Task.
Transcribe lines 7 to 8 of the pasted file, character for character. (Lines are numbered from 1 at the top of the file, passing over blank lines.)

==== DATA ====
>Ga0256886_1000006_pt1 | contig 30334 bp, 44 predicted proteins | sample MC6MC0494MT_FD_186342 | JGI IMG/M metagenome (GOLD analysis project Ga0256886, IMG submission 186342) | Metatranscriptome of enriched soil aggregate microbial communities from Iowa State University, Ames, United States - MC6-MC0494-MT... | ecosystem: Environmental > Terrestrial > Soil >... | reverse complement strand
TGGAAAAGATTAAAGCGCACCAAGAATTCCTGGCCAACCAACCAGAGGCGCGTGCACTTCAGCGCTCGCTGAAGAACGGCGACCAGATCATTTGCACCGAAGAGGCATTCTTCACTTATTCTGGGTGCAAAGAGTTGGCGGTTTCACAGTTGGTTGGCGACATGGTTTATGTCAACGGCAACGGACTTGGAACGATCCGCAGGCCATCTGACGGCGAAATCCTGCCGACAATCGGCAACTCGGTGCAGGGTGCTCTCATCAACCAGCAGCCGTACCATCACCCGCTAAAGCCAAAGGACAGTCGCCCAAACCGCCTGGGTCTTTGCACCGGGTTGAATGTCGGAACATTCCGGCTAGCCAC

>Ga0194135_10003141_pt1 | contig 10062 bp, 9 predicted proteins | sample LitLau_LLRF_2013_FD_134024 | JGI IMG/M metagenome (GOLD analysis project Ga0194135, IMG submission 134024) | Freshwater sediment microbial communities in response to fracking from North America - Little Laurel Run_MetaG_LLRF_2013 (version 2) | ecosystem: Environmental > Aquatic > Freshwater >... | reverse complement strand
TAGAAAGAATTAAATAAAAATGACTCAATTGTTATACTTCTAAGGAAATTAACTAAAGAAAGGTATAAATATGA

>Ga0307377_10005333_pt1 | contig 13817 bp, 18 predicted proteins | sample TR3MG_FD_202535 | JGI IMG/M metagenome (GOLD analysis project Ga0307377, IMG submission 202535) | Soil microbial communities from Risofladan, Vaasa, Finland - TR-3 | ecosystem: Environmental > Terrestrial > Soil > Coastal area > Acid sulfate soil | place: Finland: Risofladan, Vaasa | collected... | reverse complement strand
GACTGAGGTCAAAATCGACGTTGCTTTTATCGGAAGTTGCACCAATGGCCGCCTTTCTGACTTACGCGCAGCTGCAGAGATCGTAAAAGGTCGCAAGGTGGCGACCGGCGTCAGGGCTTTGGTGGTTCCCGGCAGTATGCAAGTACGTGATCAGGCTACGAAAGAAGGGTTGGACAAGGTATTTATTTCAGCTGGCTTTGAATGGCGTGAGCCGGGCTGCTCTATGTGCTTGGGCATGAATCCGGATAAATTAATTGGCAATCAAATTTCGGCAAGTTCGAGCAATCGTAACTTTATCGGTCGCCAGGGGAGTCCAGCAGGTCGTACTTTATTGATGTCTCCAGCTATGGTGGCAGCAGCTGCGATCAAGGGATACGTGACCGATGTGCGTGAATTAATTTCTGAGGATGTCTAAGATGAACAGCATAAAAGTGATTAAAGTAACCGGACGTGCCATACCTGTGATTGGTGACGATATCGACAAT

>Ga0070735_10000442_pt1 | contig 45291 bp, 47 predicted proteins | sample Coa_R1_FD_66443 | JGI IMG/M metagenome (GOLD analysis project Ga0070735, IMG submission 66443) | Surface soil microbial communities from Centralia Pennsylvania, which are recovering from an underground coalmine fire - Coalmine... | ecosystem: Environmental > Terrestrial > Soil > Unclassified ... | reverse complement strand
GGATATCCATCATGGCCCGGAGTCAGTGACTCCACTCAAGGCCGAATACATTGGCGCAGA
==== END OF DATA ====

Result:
>Ga0070735_10000442_pt1 | contig 45291 bp, 47 predicted proteins | sample Coa_R1_FD_66443 | JGI IMG/M metagenome (GOLD analysis project Ga0070735, IMG submission 66443) | Surface soil microbial communities from Centralia Pennsylvania, which are recovering from an underground coalmine fire - Coalmine... | ecosystem: Environmental > Terrestrial > Soil > Unclassified ... | reverse complement strand
GGATATCCATCATGGCCCGGAGTCAGTGACTCCACTCAAGGCCGAATACATTGGCGCAGA